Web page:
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Laser Show Systems - Laser Show Production


Building an Outdoor screen

In outdoor venues where laser graphics are to be used, a suitable screen often presents a problem.  One solution to this is to use an inflatable structure as a screen but these tend to be expensive and can become unmanageable in a brisk wind.  This article presents some solutions to outdoor screens using readily available materials.
If your outdoor laser show contains graphics, the screen must be the correct size and placed where it is visible to all of the audience.  There are no hard and fast rules on laser projection screen sizes. Since laser graphics do not lose resolution at large sizes, the best strategy is to use the largest screen the throw distance, venue, laser power, (and budget) can accommodate.


Small and Medium Sized Shows

For medium and small scale outdoor shows, fabric or plastic (fastfold type) screens may be practical depending on the size of the screen you need.. You can also use several white bed sheets sewn together and suspended by ropes between scaffolds as a screen. To cut down wind resistance, make several small "V" shaped cuts in the screen for the air to pass through.
If you have plenty of laser power, a very effective screen can be made from white mosquitoes type netting or mesh sewn together.  This forms a scrim where the laser beams are visible from the projector to the screen and beyond. With smoke in the air, this gives the illusion of images floating in space.  More laser power is needed as there is less material to interrupt the beam and form the image on the projection surface.  The up side is that this type of screen has almost no wind resistance.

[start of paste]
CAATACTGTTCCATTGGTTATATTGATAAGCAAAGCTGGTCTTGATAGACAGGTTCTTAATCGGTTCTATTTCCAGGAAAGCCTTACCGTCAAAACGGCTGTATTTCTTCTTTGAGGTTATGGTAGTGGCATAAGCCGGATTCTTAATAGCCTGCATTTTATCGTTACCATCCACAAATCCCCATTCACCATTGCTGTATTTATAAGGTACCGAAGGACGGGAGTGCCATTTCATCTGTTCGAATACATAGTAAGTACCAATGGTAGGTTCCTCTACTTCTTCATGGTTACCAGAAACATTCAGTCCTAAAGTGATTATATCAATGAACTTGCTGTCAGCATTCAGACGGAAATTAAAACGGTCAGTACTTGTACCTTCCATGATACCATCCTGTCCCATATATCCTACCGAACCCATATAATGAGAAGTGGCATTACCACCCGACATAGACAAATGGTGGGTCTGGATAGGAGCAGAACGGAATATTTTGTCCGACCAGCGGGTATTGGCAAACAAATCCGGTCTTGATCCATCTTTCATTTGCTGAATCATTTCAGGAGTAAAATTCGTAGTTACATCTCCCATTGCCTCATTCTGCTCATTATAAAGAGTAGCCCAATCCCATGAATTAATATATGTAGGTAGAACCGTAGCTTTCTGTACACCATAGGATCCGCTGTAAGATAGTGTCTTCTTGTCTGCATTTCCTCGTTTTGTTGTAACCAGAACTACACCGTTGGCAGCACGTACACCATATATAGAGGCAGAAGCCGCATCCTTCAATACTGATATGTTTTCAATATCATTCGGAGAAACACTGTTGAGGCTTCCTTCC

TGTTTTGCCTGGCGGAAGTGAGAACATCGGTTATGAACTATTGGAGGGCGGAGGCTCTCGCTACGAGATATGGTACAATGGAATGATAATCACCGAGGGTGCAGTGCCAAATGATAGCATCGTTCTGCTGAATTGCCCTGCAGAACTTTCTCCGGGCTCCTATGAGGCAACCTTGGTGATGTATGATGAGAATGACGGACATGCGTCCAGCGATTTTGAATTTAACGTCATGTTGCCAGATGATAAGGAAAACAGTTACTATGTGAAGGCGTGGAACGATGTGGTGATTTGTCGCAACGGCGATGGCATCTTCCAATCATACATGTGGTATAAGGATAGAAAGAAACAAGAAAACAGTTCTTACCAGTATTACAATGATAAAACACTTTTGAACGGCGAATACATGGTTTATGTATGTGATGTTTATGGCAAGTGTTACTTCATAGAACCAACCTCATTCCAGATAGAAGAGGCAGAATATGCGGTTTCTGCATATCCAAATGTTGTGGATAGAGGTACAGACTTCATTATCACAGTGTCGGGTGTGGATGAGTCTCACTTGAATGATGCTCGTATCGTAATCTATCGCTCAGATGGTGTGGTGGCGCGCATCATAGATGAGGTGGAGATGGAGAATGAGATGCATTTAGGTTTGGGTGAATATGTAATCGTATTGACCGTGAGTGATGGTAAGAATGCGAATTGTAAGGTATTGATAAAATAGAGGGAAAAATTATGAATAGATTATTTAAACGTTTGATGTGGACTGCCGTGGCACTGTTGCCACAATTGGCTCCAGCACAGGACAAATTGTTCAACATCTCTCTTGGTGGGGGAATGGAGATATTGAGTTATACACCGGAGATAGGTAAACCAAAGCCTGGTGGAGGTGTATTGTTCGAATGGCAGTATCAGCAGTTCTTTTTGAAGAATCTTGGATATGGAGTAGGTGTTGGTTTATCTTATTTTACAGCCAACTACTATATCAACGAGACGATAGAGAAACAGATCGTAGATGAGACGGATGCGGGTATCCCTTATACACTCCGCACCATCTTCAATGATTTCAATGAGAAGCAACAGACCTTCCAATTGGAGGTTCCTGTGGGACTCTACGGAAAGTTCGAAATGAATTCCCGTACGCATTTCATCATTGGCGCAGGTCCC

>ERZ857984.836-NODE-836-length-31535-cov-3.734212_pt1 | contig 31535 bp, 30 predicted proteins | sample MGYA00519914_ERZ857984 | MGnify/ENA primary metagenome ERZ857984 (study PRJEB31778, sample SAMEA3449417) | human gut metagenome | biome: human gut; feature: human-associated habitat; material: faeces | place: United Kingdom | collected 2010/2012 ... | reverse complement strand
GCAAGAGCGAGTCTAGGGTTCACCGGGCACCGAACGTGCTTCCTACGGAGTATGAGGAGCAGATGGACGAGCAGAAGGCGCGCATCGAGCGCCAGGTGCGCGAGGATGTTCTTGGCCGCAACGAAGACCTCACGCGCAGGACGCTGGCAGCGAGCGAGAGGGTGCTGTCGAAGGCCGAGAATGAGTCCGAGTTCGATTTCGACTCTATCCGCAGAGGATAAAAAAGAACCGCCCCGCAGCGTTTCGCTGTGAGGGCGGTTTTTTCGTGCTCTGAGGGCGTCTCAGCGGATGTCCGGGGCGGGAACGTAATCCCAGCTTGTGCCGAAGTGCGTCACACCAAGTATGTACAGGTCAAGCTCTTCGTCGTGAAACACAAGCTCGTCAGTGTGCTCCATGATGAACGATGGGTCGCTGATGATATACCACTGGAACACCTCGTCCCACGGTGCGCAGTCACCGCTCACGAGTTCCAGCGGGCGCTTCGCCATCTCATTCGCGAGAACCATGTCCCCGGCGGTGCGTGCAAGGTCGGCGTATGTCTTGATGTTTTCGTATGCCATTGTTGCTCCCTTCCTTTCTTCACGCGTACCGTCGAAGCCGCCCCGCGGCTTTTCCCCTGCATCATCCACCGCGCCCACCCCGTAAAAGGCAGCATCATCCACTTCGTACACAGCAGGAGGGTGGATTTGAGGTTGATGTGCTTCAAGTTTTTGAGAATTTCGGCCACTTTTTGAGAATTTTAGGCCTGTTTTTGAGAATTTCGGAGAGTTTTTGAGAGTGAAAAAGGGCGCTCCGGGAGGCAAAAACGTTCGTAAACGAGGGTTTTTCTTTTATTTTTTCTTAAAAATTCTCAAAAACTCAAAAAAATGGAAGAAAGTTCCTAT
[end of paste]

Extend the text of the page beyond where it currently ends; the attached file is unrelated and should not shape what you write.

Example of a mesh screen
Example of a mesh screen - Photo courtesy of New Wave Lasers

The photo above shows an example of a large mesh screen which has been suspended across the front of a stage from scaffolding towers on either side.  Not shown are the wires from the top of the scaffolds to the ground to brace the structures.  Note the vertical seams in the screen.  This is almost unavoidable as this type of mesh fabric is not available in a very wide format.  The seams do not generally present a problem or distract from the audience's enjoyment of the show.


Large Shows

In large outdoor venues, you may have to use the side of a building or other less-than-ideal surface as the laser projection screen. If it is not possible to have a light coloured projection surface, you may have to use a more powerful laser to overcome the light loss from a non-light coloured screen. If you have a long throw, you can keep the line widths in the image small by using a large frame laser or a beam expansion telescope to up-coliminate the beam.
Most times there is just no way around having to provide the projection surface yourself. The simplest and most cost-effective way to do this is to use standard construction scaffolding weighed down with concrete blocks or bricks. Thin plywood attached to timber supports and painted white forms the projection surface. 

12 X 16 Foot scaffolding and plywood screen diagram
12 X 16 Foot scaffolding and plywood screen diagram

The diagram above shows an outdoor screen built with three sections of scaffolding towers. The bottoms of the towers are weighed down with concrete construction blocks set onto wood planks. This design can be scaled up or down as needed, provided that additional bricks or concrete blocks are used to weigh down the scaffolding towers (to prevent the wind from blowing the structure over). If you are expecting windy conditions, you can use 4' X 4' thin plywood panels and leave 1/4" gaps between them. This will allow some air to travel through the screen relieving the air pressure.


DISCLAIMER: Some of the information in the Backstage area is provided by the persons or companies named on the relevant page(s). Laser F/X does NOT endorse or recommend any products/services and is NOT responsible for the technical accuracy of the information provided.  We provide this information as a service to laserists using the Backstage area. 

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